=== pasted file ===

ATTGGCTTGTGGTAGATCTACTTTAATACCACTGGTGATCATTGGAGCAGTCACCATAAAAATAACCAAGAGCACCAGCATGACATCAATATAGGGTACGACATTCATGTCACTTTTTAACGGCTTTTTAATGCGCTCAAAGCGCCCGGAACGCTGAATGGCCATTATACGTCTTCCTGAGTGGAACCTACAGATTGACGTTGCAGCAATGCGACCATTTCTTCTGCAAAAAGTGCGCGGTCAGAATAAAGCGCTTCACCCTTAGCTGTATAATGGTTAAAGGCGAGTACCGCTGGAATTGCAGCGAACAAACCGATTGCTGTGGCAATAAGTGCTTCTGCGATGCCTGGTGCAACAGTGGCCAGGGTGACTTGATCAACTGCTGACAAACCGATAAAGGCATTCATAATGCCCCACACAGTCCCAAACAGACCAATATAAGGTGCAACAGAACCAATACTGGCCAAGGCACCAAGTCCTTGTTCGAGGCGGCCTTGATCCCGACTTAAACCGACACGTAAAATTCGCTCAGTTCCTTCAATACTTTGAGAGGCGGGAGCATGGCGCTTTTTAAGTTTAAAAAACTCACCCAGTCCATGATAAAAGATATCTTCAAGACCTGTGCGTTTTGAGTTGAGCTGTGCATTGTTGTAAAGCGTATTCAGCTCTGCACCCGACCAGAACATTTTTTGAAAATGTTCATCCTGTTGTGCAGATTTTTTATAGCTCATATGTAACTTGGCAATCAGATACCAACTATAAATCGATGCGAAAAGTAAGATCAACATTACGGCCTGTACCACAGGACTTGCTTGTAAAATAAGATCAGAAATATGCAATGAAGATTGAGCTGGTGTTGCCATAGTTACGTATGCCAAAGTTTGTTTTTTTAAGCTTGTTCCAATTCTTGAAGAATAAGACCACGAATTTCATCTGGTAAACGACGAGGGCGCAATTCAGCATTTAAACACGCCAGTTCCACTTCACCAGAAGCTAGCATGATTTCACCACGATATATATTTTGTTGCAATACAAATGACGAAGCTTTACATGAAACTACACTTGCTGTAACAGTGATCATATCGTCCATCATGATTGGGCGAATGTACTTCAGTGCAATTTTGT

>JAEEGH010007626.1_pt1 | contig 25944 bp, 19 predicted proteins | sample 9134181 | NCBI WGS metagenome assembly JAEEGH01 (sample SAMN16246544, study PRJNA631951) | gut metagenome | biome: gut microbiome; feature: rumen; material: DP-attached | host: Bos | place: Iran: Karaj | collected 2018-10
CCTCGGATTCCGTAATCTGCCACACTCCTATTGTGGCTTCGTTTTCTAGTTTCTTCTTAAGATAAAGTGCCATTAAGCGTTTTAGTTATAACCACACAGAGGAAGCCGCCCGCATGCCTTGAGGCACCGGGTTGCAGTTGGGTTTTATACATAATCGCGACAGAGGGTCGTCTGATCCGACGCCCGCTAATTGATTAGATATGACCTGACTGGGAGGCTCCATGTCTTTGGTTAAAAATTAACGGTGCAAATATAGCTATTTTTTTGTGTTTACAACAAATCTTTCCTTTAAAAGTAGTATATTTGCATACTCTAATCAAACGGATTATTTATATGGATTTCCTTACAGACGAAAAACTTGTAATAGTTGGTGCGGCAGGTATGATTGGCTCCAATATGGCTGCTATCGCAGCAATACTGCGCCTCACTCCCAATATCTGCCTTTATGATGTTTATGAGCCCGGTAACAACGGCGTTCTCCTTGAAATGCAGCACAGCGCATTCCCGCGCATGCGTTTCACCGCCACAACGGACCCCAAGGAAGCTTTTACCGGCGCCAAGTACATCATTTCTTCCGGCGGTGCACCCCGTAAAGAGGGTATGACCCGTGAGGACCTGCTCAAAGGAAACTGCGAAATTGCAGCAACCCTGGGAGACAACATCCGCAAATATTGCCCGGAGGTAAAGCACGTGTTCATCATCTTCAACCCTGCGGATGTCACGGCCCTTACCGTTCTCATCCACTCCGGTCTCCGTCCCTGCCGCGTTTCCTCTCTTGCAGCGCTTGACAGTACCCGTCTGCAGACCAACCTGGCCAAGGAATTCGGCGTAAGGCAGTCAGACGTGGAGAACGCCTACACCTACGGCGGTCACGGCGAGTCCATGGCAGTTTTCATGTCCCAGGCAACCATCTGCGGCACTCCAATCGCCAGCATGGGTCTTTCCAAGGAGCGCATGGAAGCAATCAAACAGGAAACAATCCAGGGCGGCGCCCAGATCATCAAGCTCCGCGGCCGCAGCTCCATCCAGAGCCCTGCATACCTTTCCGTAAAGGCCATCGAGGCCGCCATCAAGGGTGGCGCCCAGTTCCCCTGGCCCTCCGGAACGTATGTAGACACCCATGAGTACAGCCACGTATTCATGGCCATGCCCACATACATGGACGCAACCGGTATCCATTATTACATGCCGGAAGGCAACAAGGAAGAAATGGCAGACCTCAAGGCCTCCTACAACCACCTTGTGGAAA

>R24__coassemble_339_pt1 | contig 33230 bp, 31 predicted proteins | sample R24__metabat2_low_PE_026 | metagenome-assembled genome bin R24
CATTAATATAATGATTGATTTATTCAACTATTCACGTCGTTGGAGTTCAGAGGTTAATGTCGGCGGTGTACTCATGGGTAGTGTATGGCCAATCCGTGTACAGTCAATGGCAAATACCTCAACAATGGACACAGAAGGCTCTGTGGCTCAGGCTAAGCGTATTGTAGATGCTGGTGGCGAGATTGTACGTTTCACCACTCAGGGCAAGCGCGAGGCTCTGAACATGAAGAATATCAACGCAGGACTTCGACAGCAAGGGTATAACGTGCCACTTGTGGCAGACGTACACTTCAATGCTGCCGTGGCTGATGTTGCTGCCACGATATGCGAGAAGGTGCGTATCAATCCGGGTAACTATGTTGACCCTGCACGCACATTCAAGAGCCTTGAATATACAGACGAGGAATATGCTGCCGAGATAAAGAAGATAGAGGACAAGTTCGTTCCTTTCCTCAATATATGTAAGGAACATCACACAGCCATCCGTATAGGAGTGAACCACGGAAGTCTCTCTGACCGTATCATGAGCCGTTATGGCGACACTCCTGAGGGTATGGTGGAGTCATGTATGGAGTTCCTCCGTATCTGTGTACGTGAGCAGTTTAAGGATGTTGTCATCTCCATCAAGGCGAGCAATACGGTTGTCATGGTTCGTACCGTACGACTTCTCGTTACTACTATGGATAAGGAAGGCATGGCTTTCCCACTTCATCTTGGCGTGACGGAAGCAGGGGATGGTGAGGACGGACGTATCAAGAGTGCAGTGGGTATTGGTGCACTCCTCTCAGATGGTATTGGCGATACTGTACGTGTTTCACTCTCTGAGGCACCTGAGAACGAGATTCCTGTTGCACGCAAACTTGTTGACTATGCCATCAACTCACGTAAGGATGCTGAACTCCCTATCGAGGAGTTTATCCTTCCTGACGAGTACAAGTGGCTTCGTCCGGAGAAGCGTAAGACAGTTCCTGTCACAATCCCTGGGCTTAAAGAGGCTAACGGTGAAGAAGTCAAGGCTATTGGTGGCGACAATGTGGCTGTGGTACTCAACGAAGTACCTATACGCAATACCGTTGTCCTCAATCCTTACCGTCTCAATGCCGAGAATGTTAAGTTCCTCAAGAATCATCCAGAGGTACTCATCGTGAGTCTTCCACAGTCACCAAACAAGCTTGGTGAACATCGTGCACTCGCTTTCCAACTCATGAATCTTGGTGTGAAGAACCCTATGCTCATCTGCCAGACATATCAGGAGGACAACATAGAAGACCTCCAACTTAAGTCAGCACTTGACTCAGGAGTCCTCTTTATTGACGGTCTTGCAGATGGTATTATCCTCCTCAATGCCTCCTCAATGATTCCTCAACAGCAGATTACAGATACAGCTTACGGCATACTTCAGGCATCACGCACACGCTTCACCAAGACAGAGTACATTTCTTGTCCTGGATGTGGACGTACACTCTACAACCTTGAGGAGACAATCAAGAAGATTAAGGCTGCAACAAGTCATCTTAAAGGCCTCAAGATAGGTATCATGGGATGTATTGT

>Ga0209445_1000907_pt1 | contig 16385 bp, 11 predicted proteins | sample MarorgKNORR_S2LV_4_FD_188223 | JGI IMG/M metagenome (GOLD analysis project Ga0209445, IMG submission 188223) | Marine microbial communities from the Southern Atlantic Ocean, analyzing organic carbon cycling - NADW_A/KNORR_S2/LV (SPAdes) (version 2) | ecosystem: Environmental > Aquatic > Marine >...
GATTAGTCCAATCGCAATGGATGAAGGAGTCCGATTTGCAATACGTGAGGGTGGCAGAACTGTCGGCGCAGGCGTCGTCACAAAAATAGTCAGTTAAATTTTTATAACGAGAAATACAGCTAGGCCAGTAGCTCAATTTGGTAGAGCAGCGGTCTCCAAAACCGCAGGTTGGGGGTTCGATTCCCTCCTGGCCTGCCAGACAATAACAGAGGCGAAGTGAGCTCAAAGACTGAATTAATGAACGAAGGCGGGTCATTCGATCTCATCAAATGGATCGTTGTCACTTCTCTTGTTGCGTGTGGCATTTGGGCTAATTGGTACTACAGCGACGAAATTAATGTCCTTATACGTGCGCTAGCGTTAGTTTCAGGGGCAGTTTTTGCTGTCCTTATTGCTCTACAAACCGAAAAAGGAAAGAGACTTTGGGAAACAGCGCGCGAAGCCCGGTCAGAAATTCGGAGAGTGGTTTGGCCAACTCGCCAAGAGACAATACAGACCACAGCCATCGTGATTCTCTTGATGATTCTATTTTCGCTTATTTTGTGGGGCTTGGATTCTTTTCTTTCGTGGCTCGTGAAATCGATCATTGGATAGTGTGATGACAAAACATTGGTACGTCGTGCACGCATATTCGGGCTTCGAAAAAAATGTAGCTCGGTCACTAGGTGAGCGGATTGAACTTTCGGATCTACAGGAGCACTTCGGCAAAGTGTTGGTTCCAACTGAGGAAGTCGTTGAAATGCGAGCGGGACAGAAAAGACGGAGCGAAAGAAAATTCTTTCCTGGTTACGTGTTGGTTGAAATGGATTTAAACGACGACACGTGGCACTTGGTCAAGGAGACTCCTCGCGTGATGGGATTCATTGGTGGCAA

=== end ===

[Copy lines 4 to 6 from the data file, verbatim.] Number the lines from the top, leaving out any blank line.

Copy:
>R24__coassemble_339_pt1 | contig 33230 bp, 31 predicted proteins | sample R24__metabat2_low_PE_026 | metagenome-assembled genome bin R24
CATTAATATAATGATTGATTTATTCAACTATTCACGTCGTTGGAGTTCAGAGGTTAATGTCGGCGGTGTACTCATGGGTAGTGTATGGCCAATCCGTGTACAGTCAATGGCAAATACCTCAACAATGGACACAGAAGGCTCTGTGGCTCAGGCTAAGCGTATTGTAGATGCTGGTGGCGAGATTGTACGTTTCACCACTCAGGGCAAGCGCGAGGCTCTGAACATGAAGAATATCAACGCAGGACTTCGACAGCAAGGGTATAACGTGCCACTTGTGGCAGACGTACACTTCAATGCTGCCGTGGCTGATGTTGCTGCCACGATATGCGAGAAGGTGCGTATCAATCCGGGTAACTATGTTGACCCTGCACGCACATTCAAGAGCCTTGAATATACAGACGAGGAATATGCTGCCGAGATAAAGAAGATAGAGGACAAGTTCGTTCCTTTCCTCAATATATGTAAGGAACATCACACAGCCATCCGTATAGGAGTGAACCACGGAAGTCTCTCTGACCGTATCATGAGCCGTTATGGCGACACTCCTGAGGGTATGGTGGAGTCATGTATGGAGTTCCTCCGTATCTGTGTACGTGAGCAGTTTAAGGATGTTGTCATCTCCATCAAGGCGAGCAATACGGTTGTCATGGTTCGTACCGTACGACTTCTCGTTACTACTATGGATAAGGAAGGCATGGCTTTCCCACTTCATCTTGGCGTGACGGAAGCAGGGGATGGTGAGGACGGACGTATCAAGAGTGCAGTGGGTATTGGTGCACTCCTCTCAGATGGTATTGGCGATACTGTACGTGTTTCACTCTCTGAGGCACCTGAGAACGAGATTCCTGTTGCACGCAAACTTGTTGACTATGCCATCAACTCACGTAAGGATGCTGAACTCCCTATCGAGGAGTTTATCCTTCCTGACGAGTACAAGTGGCTTCGTCCGGAGAAGCGTAAGACAGTTCCTGTCACAATCCCTGGGCTTAAAGAGGCTAACGGTGAAGAAGTCAAGGCTATTGGTGGCGACAATGTGGCTGTGGTACTCAACGAAGTACCTATACGCAATACCGTTGTCCTCAATCCTTACCGTCTCAATGCCGAGAATGTTAAGTTCCTCAAGAATCATCCAGAGGTACTCATCGTGAGTCTTCCACAGTCACCAAACAAGCTTGGTGAACATCGTGCACTCGCTTTCCAACTCATGAATCTTGGTGTGAAGAACCCTATGCTCATCTGCCAGACATATCAGGAGGACAACATAGAAGACCTCCAACTTAAGTCAGCACTTGACTCAGGAGTCCTCTTTATTGACGGTCTTGCAGATGGTATTATCCTCCTCAATGCCTCCTCAATGATTCCTCAACAGCAGATTACAGATACAGCTTACGGCATACTTCAGGCATCACGCACACGCTTCACCAAGACAGAGTACATTTCTTGTCCTGGATGTGGACGTACACTCTACAACCTTGAGGAGACAATCAAGAAGATTAAGGCTGCAACAAGTCATCTTAAAGGCCTCAAGATAGGTATCATGGGATGTATTGT

>Ga0209445_1000907_pt1 | contig 16385 bp, 11 predicted proteins | sample MarorgKNORR_S2LV_4_FD_188223 | JGI IMG/M metagenome (GOLD analysis project Ga0209445, IMG submission 188223) | Marine microbial communities from the Southern Atlantic Ocean, analyzing organic carbon cycling - NADW_A/KNORR_S2/LV (SPAdes) (version 2) | ecosystem: Environmental > Aquatic > Marine >...